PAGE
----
3. Honor yourself and your own unique needs. With information gleaned from your selective source, make decisions that are right for you and your own life situation. Other people's opinions on whether or not you should be vaccinated or begin to be more active in the world are just that--opinions that are uninformed. Know and honor yourself, and remind yourself that opinions are irrelevant to you. 
  4. Evaluate what you want to change or keep. This time of transition is a great opportunity for reflection. What new routines in this past year brought positive changes for you and your loved ones? What are you ready to discard? What is most important to you and your family, and what purposeful routines and actions do you want to keep or form to live with meaning and purpose? Having regular family check-ins to discuss your routines and evaluate what is and is not working can reduce anxiety and help life run smoothly and purposefully. 
  5. Celebrate every little positive change. Actively celebrating things, even in small ways like lighting a candle or dancing to a favorite song, positively impacts the brain and directly affects thoughts and emotions. Celebrations activate the brain's reward center and flood the body with feel-good chemicals that replace stress-related chemicals. This means that your celebrations just might override your normal anxiety-response to change, especially when done consistently over time.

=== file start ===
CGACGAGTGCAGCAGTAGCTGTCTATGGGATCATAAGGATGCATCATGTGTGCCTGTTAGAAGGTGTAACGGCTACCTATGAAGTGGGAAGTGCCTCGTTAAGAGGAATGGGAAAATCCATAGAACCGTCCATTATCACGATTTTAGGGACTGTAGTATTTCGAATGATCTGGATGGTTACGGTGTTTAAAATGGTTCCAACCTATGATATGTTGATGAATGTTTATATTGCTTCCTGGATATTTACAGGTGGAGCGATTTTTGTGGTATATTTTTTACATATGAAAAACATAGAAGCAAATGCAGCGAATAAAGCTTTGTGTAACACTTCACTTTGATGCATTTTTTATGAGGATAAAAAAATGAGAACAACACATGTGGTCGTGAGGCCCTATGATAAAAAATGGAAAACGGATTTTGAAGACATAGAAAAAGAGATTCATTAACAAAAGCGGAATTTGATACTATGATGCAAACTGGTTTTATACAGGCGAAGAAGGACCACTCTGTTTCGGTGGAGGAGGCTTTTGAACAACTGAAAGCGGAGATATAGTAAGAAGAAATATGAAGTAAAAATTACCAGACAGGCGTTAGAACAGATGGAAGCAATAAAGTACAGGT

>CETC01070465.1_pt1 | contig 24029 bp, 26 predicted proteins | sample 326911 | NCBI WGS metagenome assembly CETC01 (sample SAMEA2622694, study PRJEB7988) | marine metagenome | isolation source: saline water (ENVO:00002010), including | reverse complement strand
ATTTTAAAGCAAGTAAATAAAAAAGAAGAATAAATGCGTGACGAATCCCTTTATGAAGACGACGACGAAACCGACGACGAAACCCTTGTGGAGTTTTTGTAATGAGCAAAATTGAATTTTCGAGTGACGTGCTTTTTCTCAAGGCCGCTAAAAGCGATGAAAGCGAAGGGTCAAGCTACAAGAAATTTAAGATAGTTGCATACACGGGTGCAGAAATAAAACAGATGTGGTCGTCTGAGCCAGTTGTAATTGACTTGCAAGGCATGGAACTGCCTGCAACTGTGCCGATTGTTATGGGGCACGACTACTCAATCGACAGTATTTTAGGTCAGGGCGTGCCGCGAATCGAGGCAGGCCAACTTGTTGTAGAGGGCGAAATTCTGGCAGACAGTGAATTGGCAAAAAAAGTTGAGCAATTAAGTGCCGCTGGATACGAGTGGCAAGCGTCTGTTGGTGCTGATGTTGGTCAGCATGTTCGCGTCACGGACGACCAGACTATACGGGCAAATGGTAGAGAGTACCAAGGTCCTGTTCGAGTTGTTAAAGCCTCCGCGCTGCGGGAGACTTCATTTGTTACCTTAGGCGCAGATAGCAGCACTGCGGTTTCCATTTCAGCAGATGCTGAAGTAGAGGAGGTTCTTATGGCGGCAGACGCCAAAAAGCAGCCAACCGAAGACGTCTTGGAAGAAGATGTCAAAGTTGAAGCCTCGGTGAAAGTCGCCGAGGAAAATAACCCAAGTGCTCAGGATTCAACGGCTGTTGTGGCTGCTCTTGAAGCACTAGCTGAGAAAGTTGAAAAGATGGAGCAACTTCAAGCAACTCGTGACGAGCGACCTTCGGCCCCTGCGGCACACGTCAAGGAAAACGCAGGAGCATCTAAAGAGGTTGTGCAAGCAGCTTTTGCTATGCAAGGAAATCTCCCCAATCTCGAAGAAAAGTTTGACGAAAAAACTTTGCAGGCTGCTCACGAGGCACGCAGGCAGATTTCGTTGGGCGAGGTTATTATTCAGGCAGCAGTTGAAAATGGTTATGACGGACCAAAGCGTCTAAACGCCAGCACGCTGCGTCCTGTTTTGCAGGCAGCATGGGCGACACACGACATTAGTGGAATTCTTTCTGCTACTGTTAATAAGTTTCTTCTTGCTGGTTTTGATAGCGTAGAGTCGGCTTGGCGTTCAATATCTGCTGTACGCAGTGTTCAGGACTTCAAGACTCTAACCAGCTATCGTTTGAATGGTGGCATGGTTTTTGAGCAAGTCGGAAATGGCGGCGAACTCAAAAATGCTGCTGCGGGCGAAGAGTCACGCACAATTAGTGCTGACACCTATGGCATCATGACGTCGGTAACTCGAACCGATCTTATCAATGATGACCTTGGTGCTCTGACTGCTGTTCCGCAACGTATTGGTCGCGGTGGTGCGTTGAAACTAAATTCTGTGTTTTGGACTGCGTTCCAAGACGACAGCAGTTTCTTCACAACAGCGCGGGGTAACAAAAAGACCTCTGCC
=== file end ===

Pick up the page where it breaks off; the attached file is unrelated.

We are still in the long, dark pandemic tunnel, but there's a bright light at the end of it that is now visible. Allow yourself to feel what you feel, and know that anxiety is a natural reaction. Accept your feelings so you can then turn your attention to actively moving past anxiety so that it no longer controls you. 

APA Reference
Peterson, T. (2021, April 22). Is It Normal to Feel Anxious as COVID-19 Rules Change?, HealthyPlace. Retrieved on 2021, May 12 from https://www.healthyplace.com/blogs/anxiety-schmanxiety/2021/4/is-it-normal-to-feel-anxious-as-covid-19-rules-change



Author: Tanya J. Peterson, MS, NCC, DAIS

Tanya J. Peterson is the author of numerous anxiety self-help books, including The Morning Magic 5-Minute Journal, The Mindful Path Through Anxiety, 101 Ways to Help Stop Anxiety, The 5-Minute Anxiety Relief Journal, The Mindfulness Journal for Anxiety, The Mindfulness Workbook for Anxiety, and Break Free: Acceptance and Commitment Therapy in 3 steps. She has also written five critically acclaimed, award-winning novels about life with mental health challenges. She delivers workshops for all ages and provides online and in-person mental health education for youth. She has shared information about creating a quality life on podcasts, summits, print and online interviews and articles, and at speaking events. Tanya is a Diplomate of the American Institution of Stress helping to educate others about stress and provide useful tools for handling it well in order to live a healthy and vibrant life. Find her on her website, Facebook, Instagram, and Twitter.